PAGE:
Reuters reports indicated that Azu International, co-founded by Turkish businessman Gokturk Agvaz, stepped in to help fill the supply gap. Over the next seven months, the company exported at least $20 million worth of components to Russia, including chips made by U.S. manufacturers, according to Russian customs records.

Azu International’s fast-growing business has not all been plain sailing. Agvaz manages a wholesaler of IT products called Smart Impex GmbH in Germany. Before the conflict, Russian customs records showed the German company shipped U.S. and other national products to customers in Moscow who had recently imported goods from Azu International.

Agvaz, who arrived at his office near Cologne in October, told Reuters that Smart Impex stopped exports to Russia to comply with EU trade restrictions, but sold to Turkey, a non-EU country that does not enforce most of the West’s restrictions on Moscow. sanctions. “We can’t export to Russia, we can’t sell to Russia, that’s why we only sell to Turkey,” he said. Asked about Azu International’s sales to Russia, he replied: “It’s our trade secret.”

Reached out shortly before launch, Agvaz said Smart Impex “complied with all export restrictions and manufacturer bans” and “did not circumvent Western sanctions against Russia.” He said he could not answer questions about the international. He sold his 50 percent stake in the Istanbul company to his co-founder Huma Gulum Ulucan on Nov. 30, Turkish corporate records show.

Azu International is an example of how supply channels from Russia have remained open despite Western export restrictions and a ban on manufacturers. At least $2.6 billion worth of computers and other electronic components flowed into Russia in the seven months ended Oct. 31, Russian customs records show. At least $777 million of these products are manufactured by Western companies: Intel, AMD, Texas Instruments and Analog Devices in the US, and Infineon in Germany.

Among them, a spokesman for the European Commission said, “The European Union attaches great importance to circumvention behavior, because this practice undermines the effectiveness of EU sanctions.” measures remain consistent. However, it seems that it is difficult to “catch up with a dead end” with such a large-scale ban.

Many countries and regions are rethinking and understanding the impact of semiconductors on geopolitics, technological sovereignty, and national security, and have introduced a large number of policies to promote the development of the semiconductor industry. The semiconductor industry has become a key area for countries to strengthen their layout and game. However, judging from the sanctions against Russia, “isolation” is difficult, and “reverse globalization” is a phenomenon but it is difficult to become a result.


How to survive?

The first is to attach importance to the cultivation of local supply chain ecology. Geopolitics, the game of great powers, the new crown epidemic, and digital transformation have all become the causes of the rise of protectionism, but it is not feasible to completely pursue the localization of the semiconductor supply chain. Globalization is optimizing resource allocation, improving international division of labor, and promoting economic structure optimization. The value of aspects is more obvious, so the trend of globalization is irreversible.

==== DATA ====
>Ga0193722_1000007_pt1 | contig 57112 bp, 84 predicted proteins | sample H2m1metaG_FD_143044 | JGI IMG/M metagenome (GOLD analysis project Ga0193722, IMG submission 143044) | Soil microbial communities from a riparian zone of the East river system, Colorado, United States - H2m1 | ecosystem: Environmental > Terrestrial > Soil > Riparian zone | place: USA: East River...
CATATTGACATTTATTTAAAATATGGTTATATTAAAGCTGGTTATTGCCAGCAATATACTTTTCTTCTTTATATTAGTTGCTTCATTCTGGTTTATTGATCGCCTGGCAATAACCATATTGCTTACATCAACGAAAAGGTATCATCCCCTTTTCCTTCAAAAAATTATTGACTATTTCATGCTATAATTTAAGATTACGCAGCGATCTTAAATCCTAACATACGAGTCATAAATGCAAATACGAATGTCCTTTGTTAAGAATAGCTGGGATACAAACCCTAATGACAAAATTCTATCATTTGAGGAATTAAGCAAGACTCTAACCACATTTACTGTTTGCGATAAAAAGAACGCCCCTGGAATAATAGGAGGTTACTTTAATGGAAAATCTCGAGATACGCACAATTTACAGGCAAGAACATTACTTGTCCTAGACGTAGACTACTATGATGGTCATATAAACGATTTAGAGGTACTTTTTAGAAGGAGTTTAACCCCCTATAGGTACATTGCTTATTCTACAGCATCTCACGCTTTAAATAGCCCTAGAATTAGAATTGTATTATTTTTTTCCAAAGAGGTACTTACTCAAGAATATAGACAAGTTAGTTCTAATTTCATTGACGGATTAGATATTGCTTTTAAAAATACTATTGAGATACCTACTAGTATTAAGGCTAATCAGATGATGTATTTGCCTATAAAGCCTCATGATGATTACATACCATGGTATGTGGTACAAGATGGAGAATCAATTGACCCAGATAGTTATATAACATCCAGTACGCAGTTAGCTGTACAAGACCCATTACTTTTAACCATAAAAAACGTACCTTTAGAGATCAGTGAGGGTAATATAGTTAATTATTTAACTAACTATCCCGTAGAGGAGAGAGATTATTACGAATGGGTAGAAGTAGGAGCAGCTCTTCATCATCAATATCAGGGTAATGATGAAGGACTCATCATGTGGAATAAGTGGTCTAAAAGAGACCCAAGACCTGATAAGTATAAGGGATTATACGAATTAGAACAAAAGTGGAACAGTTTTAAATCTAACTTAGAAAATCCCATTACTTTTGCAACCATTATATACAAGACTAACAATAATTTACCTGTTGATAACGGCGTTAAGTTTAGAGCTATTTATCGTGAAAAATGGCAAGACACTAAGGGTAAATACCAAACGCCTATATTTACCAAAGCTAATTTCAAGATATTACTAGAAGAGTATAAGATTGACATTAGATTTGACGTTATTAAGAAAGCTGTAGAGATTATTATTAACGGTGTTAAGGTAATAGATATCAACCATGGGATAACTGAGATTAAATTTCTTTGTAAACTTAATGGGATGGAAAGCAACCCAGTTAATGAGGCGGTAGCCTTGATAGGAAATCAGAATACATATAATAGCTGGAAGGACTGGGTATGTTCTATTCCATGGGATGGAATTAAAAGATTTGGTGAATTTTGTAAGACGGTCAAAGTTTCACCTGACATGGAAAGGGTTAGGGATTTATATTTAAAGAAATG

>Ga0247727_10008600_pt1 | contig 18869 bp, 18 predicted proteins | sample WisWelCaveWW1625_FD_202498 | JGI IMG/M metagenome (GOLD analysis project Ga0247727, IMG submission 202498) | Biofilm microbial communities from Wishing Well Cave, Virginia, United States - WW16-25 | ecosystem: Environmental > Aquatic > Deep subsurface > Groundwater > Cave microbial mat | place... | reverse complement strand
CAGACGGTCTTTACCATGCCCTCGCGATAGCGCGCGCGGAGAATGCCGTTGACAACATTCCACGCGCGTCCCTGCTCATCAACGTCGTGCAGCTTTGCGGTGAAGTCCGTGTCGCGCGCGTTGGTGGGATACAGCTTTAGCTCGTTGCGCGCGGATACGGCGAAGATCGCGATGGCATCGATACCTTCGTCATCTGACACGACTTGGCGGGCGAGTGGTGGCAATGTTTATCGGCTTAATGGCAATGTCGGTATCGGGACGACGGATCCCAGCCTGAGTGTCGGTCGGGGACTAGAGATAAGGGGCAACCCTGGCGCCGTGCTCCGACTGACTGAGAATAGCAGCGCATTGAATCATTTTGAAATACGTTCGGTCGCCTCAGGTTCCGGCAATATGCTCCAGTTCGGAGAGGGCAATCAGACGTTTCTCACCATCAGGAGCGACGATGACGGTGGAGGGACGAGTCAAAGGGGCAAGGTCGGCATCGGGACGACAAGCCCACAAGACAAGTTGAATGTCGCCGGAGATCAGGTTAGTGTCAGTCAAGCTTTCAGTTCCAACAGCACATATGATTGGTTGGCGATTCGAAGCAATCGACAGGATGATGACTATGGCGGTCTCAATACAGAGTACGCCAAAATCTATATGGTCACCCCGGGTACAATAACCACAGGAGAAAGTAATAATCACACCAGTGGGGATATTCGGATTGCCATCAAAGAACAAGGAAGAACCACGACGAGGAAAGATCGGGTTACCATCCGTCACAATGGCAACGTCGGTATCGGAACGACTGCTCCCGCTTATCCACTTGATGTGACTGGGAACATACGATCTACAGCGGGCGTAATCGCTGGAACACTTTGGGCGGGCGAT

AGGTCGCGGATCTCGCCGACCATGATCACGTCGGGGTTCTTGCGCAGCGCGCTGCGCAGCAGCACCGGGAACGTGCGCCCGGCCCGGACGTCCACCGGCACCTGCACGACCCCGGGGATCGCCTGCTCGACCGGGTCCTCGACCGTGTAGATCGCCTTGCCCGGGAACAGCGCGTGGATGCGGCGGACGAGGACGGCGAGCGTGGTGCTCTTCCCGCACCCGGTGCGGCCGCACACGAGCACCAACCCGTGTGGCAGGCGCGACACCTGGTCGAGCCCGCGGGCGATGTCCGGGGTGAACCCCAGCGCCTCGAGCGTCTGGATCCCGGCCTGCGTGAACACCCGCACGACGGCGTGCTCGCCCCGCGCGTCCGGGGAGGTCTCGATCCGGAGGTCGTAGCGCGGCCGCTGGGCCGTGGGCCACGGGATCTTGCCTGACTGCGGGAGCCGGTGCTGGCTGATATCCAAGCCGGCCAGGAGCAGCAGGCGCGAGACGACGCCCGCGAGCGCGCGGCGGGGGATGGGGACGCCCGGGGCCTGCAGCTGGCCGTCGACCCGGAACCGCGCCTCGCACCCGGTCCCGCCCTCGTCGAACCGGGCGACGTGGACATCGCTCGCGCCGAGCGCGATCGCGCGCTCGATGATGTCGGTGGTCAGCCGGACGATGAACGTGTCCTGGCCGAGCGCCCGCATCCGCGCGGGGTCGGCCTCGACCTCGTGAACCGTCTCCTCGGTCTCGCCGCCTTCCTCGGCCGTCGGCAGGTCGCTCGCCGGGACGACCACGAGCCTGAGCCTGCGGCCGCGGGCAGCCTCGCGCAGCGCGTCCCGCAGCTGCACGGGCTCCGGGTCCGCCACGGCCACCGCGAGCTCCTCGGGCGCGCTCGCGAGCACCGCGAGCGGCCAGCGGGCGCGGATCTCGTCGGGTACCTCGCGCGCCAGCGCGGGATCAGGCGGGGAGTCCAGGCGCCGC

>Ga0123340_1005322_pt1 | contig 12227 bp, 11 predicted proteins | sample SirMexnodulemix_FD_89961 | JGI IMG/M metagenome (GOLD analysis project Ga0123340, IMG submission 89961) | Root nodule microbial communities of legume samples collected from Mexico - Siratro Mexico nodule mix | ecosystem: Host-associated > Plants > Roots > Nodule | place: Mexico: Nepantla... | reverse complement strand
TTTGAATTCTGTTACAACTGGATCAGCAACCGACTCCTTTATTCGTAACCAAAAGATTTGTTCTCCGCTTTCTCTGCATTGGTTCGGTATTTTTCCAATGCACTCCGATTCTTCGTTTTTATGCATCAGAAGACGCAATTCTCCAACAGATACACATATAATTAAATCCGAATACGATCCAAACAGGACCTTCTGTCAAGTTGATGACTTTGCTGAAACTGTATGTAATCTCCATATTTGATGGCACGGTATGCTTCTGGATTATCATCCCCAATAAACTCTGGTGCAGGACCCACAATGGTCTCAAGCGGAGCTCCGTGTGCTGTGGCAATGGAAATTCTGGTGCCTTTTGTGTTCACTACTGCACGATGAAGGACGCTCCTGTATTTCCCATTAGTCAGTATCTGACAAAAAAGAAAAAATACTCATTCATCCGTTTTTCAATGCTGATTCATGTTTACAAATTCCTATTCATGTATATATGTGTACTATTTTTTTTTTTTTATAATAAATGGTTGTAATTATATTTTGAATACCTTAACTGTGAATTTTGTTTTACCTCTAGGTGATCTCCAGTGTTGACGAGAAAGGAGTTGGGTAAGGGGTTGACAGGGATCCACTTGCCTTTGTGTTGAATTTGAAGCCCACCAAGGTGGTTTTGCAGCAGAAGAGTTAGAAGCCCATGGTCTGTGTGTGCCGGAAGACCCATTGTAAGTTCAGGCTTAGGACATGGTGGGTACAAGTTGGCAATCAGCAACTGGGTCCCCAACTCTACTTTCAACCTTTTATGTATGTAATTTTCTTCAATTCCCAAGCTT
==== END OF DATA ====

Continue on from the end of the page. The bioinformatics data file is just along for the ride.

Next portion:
Perhaps under the new development pattern of the semiconductor industry, companies will reduce the length of the semiconductor supply chain and choose to give more opportunities to local suppliers, thereby promoting the construction of the country’s semiconductor industry chain, which has become an important current trend.

However, the development of local industrial chains does not mean that countries can “make cars behind closed doors”. Since suppliers and customers come from all over the world, it is very important to keep the market open. Only an open market can develop the semiconductor industry. All countries and regions need to jointly maintain the globalization of the global semiconductor industry, resolve conflicts and problems in global cooperation in a timely manner, and avoid industrial division.

Governments of various countries should also reduce restrictions on the export of chip technology and focus on technology research to promote innovation in the entire semiconductor industry. The semiconductor industry should also strengthen collaboration, analyze the bottlenecks in the development of the semiconductor industry, jointly carry out research on semiconductor technology and industrial development, promote global knowledge openness, and enhance innovation exchanges and cooperation.

In the face of many current challenges, how to improve the anti-risk capabilities of the supply chain while balancing the needs of national security, adhering to global resource allocation, and emphasizing open market access is still the key for the semiconductor industry to move forward amid challenges.

The second is to develop an entire industrial chain, not a “top student”, everyone is really good. Recently, the example of Huawei and OPPO announcing the signing of a global patent cross-licensing agreement is a good illustration of this point. The agreement covers essential patents for cellular communication standards, including 5G standards. Ren Zhengfei previously stated that “we must establish scientific and reasonable intellectual property values, establish the company’s image as an innovator, and at the same time benefit the company’s sustainable and quality development.” Sustainability here also refers to the development of domestic companies such as OPPO, whole forward. The semiconductor industry chain must be the same.